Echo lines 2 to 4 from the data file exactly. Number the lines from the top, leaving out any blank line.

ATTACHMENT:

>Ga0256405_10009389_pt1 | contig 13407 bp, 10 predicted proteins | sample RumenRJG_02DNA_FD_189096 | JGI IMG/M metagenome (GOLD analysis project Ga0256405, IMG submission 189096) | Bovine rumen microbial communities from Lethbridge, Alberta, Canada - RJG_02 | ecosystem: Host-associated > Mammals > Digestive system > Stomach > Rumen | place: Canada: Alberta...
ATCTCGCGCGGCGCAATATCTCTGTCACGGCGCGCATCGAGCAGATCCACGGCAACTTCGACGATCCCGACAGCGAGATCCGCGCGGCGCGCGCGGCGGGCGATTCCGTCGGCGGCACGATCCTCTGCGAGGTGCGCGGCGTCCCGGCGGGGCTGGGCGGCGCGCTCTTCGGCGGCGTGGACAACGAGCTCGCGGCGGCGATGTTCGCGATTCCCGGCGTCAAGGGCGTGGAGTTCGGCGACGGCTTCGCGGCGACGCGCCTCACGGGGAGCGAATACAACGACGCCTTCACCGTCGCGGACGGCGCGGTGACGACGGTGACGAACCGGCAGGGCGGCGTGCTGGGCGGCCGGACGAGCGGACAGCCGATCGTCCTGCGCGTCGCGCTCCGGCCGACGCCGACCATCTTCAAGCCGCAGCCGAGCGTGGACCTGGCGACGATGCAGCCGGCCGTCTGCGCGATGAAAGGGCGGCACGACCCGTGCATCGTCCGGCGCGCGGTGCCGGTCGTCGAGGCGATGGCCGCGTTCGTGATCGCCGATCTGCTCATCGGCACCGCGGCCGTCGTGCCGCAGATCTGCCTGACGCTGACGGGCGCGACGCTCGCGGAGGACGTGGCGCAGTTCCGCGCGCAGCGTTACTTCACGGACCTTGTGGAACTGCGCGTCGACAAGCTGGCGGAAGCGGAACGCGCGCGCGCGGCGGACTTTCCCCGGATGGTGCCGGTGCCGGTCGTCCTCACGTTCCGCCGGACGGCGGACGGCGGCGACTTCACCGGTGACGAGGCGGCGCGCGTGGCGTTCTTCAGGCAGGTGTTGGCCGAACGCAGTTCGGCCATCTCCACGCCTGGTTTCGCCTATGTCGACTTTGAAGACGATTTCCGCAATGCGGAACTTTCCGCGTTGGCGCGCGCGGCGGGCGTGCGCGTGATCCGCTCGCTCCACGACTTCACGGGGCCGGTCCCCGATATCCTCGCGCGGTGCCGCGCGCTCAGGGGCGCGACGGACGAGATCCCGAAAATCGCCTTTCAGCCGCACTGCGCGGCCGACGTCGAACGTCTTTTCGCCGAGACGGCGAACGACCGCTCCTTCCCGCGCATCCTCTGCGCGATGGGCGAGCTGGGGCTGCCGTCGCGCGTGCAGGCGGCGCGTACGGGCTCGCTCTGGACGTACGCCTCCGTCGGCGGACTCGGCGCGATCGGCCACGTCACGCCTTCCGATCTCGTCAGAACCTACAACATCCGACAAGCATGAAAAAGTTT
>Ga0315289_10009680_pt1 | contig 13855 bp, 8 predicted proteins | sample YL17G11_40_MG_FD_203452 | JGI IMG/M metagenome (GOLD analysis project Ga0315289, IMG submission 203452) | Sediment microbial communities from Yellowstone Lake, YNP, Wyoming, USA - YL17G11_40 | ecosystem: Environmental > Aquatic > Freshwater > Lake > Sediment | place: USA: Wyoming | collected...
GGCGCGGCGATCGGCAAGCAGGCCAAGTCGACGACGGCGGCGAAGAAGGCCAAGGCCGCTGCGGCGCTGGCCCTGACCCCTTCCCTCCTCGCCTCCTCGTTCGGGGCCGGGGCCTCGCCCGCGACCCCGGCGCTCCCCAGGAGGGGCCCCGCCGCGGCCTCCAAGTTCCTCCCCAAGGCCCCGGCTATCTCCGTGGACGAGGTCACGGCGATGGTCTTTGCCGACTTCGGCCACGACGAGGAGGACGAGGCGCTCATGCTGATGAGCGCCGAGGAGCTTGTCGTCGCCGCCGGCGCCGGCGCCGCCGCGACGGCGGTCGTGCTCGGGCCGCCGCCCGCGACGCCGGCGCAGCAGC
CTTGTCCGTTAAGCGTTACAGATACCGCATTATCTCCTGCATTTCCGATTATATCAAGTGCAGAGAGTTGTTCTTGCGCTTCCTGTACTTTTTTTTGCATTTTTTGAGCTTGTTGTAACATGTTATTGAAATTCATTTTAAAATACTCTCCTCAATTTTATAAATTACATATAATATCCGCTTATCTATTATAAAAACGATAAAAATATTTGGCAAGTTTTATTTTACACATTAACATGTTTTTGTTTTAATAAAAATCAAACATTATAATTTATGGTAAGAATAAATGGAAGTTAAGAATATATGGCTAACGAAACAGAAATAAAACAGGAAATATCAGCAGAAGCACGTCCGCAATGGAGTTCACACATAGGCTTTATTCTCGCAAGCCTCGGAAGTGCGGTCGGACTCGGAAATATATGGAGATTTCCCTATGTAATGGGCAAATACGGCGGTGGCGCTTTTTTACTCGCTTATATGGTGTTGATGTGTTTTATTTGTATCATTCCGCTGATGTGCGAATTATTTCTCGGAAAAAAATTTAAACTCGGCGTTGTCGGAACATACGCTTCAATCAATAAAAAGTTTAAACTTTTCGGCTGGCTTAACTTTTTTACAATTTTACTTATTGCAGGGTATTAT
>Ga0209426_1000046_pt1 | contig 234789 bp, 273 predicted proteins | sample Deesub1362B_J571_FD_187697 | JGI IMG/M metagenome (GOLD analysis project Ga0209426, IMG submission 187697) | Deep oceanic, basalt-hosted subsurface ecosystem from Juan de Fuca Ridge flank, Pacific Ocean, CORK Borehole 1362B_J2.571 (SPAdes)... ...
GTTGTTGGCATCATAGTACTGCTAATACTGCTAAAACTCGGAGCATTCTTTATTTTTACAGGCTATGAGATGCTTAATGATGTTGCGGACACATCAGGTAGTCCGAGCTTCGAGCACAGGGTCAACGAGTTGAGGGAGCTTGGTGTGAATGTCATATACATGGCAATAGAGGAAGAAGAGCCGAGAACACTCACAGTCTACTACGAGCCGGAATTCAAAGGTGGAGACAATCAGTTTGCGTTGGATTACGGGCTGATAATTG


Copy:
ATCTCGCGCGGCGCAATATCTCTGTCACGGCGCGCATCGAGCAGATCCACGGCAACTTCGACGATCCCGACAGCGAGATCCGCGCGGCGCGCGCGGCGGGCGATTCCGTCGGCGGCACGATCCTCTGCGAGGTGCGCGGCGTCCCGGCGGGGCTGGGCGGCGCGCTCTTCGGCGGCGTGGACAACGAGCTCGCGGCGGCGATGTTCGCGATTCCCGGCGTCAAGGGCGTGGAGTTCGGCGACGGCTTCGCGGCGACGCGCCTCACGGGGAGCGAATACAACGACGCCTTCACCGTCGCGGACGGCGCGGTGACGACGGTGACGAACCGGCAGGGCGGCGTGCTGGGCGGCCGGACGAGCGGACAGCCGATCGTCCTGCGCGTCGCGCTCCGGCCGACGCCGACCATCTTCAAGCCGCAGCCGAGCGTGGACCTGGCGACGATGCAGCCGGCCGTCTGCGCGATGAAAGGGCGGCACGACCCGTGCATCGTCCGGCGCGCGGTGCCGGTCGTCGAGGCGATGGCCGCGTTCGTGATCGCCGATCTGCTCATCGGCACCGCGGCCGTCGTGCCGCAGATCTGCCTGACGCTGACGGGCGCGACGCTCGCGGAGGACGTGGCGCAGTTCCGCGCGCAGCGTTACTTCACGGACCTTGTGGAACTGCGCGTCGACAAGCTGGCGGAAGCGGAACGCGCGCGCGCGGCGGACTTTCCCCGGATGGTGCCGGTGCCGGTCGTCCTCACGTTCCGCCGGACGGCGGACGGCGGCGACTTCACCGGTGACGAGGCGGCGCGCGTGGCGTTCTTCAGGCAGGTGTTGGCCGAACGCAGTTCGGCCATCTCCACGCCTGGTTTCGCCTATGTCGACTTTGAAGACGATTTCCGCAATGCGGAACTTTCCGCGTTGGCGCGCGCGGCGGGCGTGCGCGTGATCCGCTCGCTCCACGACTTCACGGGGCCGGTCCCCGATATCCTCGCGCGGTGCCGCGCGCTCAGGGGCGCGACGGACGAGATCCCGAAAATCGCCTTTCAGCCGCACTGCGCGGCCGACGTCGAACGTCTTTTCGCCGAGACGGCGAACGACCGCTCCTTCCCGCGCATCCTCTGCGCGATGGGCGAGCTGGGGCTGCCGTCGCGCGTGCAGGCGGCGCGTACGGGCTCGCTCTGGACGTACGCCTCCGTCGGCGGACTCGGCGCGATCGGCCACGTCACGCCTTCCGATCTCGTCAGAACCTACAACATCCGACAAGCATGAAAAAGTTT
>Ga0315289_10009680_pt1 | contig 13855 bp, 8 predicted proteins | sample YL17G11_40_MG_FD_203452 | JGI IMG/M metagenome (GOLD analysis project Ga0315289, IMG submission 203452) | Sediment microbial communities from Yellowstone Lake, YNP, Wyoming, USA - YL17G11_40 | ecosystem: Environmental > Aquatic > Freshwater > Lake > Sediment | place: USA: Wyoming | collected...
GGCGCGGCGATCGGCAAGCAGGCCAAGTCGACGACGGCGGCGAAGAAGGCCAAGGCCGCTGCGGCGCTGGCCCTGACCCCTTCCCTCCTCGCCTCCTCGTTCGGGGCCGGGGCCTCGCCCGCGACCCCGGCGCTCCCCAGGAGGGGCCCCGCCGCGGCCTCCAAGTTCCTCCCCAAGGCCCCGGCTATCTCCGTGGACGAGGTCACGGCGATGGTCTTTGCCGACTTCGGCCACGACGAGGAGGACGAGGCGCTCATGCTGATGAGCGCCGAGGAGCTTGTCGTCGCCGCCGGCGCCGGCGCCGCCGCGACGGCGGTCGTGCTCGGGCCGCCGCCCGCGACGCCGGCGCAGCAGC